versus Blackberry, who wins is up to you.
Photo illustration by
The Blackberry wins on points, but the iPhone scores
One hundred million applications downloaded for the
iPhone in two months.
The iPhone and Blackberrys mobile phones seem to be
in competition for the same market, so smartphone buyers
tend to compare and contrast them in the hope of finding
the perfect solution to their mobile communications needs.
Theres a first generation iPhone and a Blackberry
Pearl on my desk and I have to say; the comparison is a
little inappropriate. Its a bit like comparing a luxury
gated community apartment with a premium mall positioning.
Depending on who you are, one or the other is the perfect
place to be.
Still, readers have spoken and inquiring minds need to know.
Both Apple and Research in Motion (RIM) realise that creating
the right phone with the right features will not only win
converts, but will also tempt dumbphone users
The second generation of the iPhone extends its software
further into the realms of the Blackberry, tying its mail
systems into Microsoft Exchange servers and promising the
kind of push e-mail technology (through Apples surprisingly
flaky Mobile Me service) that has made RIMs product
The hot new Blackberry Bold is only a stepping stone toward
the forthcoming 9350 model, dubbed the Storm, which will
implement a full screen face with touch capability.
Out of the box
The Blackberry is a fully authorised and supported phone
in Trinidad and Tobago while the iPhone must be hacked in
order to make it function. You unpack a Blackberry, set
up the e-mail online and within minutes youve joined
the legions of folks who have their e-mail appear instantly
on their hip.
The iPhone requires deft software skills and a willingness
to keep up with new updates in order to keep the phone current.
Last week, Apple issued iTunes 8, which broke previous iPhone
hacks. A few days later, the Pwnage Tool guys had rehacked
the new protocols and restored jailbreak status to hacked
Now I have to apply all these changes in order to update
to the new iTunes and keep the software current. This is
a giant PITA, and remains the costliest part of using an
iPhone locally. Point to RIM.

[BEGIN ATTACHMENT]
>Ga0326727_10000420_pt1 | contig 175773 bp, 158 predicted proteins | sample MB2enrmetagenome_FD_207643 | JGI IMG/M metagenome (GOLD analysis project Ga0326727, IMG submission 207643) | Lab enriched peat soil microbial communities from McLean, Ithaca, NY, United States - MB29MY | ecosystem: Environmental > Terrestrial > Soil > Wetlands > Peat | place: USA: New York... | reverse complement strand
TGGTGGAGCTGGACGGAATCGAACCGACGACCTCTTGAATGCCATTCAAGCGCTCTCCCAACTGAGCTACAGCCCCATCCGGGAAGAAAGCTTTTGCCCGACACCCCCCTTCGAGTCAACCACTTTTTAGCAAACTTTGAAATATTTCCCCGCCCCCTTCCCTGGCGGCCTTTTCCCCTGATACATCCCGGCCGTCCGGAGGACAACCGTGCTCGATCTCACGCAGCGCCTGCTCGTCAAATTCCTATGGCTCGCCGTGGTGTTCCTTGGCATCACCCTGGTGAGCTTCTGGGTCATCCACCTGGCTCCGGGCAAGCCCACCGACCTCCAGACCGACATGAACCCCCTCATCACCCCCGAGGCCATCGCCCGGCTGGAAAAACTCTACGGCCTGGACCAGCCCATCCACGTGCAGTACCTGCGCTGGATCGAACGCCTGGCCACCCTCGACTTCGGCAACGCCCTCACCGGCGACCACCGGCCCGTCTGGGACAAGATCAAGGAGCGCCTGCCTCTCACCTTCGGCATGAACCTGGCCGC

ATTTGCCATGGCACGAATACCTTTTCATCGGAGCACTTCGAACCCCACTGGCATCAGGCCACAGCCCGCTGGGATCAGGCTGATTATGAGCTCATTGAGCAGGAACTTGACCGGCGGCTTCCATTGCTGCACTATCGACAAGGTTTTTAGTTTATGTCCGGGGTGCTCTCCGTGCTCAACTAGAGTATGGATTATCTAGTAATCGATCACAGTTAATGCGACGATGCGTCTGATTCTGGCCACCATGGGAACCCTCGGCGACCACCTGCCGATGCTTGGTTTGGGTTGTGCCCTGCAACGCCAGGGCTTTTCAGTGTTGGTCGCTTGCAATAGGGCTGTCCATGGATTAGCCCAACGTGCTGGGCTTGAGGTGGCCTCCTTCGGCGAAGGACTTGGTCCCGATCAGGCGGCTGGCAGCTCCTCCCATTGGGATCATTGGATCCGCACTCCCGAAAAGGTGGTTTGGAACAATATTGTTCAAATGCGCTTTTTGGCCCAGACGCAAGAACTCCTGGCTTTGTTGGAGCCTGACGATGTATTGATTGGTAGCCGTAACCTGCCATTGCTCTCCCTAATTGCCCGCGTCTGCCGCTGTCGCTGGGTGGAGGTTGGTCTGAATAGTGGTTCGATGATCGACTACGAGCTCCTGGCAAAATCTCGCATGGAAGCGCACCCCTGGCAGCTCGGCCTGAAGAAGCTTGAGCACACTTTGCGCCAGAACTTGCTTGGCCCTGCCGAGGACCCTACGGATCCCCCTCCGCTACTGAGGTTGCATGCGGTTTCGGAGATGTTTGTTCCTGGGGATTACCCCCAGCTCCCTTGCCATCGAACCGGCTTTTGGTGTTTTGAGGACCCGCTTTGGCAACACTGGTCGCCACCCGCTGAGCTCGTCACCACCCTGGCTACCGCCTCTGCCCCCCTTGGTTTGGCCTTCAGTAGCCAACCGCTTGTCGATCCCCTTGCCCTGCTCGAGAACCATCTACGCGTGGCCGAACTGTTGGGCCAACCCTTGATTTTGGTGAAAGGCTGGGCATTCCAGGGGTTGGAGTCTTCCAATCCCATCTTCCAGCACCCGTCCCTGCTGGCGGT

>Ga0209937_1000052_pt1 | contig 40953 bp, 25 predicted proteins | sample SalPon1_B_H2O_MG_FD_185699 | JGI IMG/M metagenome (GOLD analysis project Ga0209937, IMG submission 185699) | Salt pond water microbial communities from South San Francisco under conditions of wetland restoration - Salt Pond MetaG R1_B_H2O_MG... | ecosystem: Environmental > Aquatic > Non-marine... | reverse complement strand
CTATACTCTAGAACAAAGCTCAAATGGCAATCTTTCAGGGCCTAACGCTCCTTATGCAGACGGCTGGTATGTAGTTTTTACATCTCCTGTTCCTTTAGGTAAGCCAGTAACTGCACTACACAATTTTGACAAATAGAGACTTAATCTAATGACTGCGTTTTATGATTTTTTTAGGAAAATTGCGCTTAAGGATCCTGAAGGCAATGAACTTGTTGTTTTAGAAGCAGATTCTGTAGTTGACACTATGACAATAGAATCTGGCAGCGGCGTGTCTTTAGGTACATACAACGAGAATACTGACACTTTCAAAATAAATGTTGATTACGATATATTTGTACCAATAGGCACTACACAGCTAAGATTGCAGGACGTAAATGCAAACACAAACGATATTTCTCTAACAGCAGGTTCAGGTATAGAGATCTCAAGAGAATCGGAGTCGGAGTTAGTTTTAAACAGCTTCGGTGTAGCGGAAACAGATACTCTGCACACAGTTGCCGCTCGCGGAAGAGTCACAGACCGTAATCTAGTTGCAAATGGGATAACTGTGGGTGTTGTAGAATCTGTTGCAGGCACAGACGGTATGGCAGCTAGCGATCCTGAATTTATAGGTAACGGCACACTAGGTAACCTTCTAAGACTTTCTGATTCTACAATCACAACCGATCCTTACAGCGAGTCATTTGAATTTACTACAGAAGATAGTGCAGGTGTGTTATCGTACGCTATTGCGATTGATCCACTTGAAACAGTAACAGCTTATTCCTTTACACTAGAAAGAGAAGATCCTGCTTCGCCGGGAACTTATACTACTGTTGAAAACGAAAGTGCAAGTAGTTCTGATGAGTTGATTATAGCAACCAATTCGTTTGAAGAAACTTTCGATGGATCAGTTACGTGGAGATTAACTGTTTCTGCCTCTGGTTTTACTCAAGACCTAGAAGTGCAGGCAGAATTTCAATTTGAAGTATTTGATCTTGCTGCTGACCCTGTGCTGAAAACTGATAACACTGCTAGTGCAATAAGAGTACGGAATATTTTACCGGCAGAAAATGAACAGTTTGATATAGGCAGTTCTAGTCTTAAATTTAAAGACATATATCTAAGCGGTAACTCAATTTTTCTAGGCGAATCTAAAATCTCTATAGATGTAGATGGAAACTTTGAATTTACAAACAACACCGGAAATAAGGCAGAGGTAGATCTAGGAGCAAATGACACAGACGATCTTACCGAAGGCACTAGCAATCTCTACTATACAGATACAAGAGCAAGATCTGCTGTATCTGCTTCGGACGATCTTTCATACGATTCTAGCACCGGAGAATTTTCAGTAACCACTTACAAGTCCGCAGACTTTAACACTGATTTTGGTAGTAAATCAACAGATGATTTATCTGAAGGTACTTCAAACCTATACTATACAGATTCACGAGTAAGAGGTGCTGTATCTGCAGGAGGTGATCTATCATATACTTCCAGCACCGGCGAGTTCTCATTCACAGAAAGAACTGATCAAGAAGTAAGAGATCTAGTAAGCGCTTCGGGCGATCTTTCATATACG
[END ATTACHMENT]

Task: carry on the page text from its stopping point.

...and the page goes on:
Both phones send and receive calls with appropriate aplomb,
but e-mail on the iPhone is more like using software on
your computer than the urgent sparseness of the Blackberry
system. E-mails pop up on a Blackberry like SMS text messages.
Until Apple finally gets push e-mail set up right, e-mail
on the iPhone remains a download and read system, a vulnerable
to your forgetfulness.
RIM may also be on the wrong track with a touchscreen Blackberry,
since one of the great attractions of their device is touch
typing, particularly on the larger models that have more
spacious keyboards. You cant type with your hands
under a desk in a dullass meeting with a touchscreen, guys.
Point to RIM
Im getting three days tops on standby with normal,
which is to say minimal, use with the iPhone. WiFi, audio
and video playback will drastically reduce that time. The
Blackberry will run, with its data ports open for incoming
e-mail, for a week. If you have to change the battery on
an iPhone, you must send it back to Apple or crack it open
yourself, not a user friendly procedure. The Blackberry,
like every other mobile phone on planet Earth, has a user
replaceable battery. Point to RIM.
The iPhone has the Blackberry beat like a bobolee when it
comes to the sheer joy of use and showoffability.
With more than 3000 applications available on the App Store
and fluid graphics, theres lots of stuff to, um, demonstrate.
In just two months, Apple reports that more than 100 million
applications have been downloaded from its online store.
Among them is Koi Pond, a gorgeous reproduction of fish
swimming in a pond that responds to touch, the kind of thing
that simply doesnt exist on any other cell phone.
A Blackberry is, well, functional. Point to Apple.
If I still woke up early in the morning and tried to tie
a noose around my neck with blearly, shadowed eyes before
going to work for The Man, Id be all over the Blackberry.
But I dont do that any more and the iPhone vastly
enhances my ageing cool factor...and I can play The Force
Unleashed on it. Think of it as my little black and silver
Commiserate at < http://www.ihatemyiphone.com/>
Crack your iPhone with directions from < www.iclarified.com/>
copy and paste for text on a device that is, in every other
respect, a mobile computer.
App Store locked down to US only customers.
No memory card slots.
Creating and using ringtones is a fussy software hack.
Two megapixel camera is mediocre, no video capture.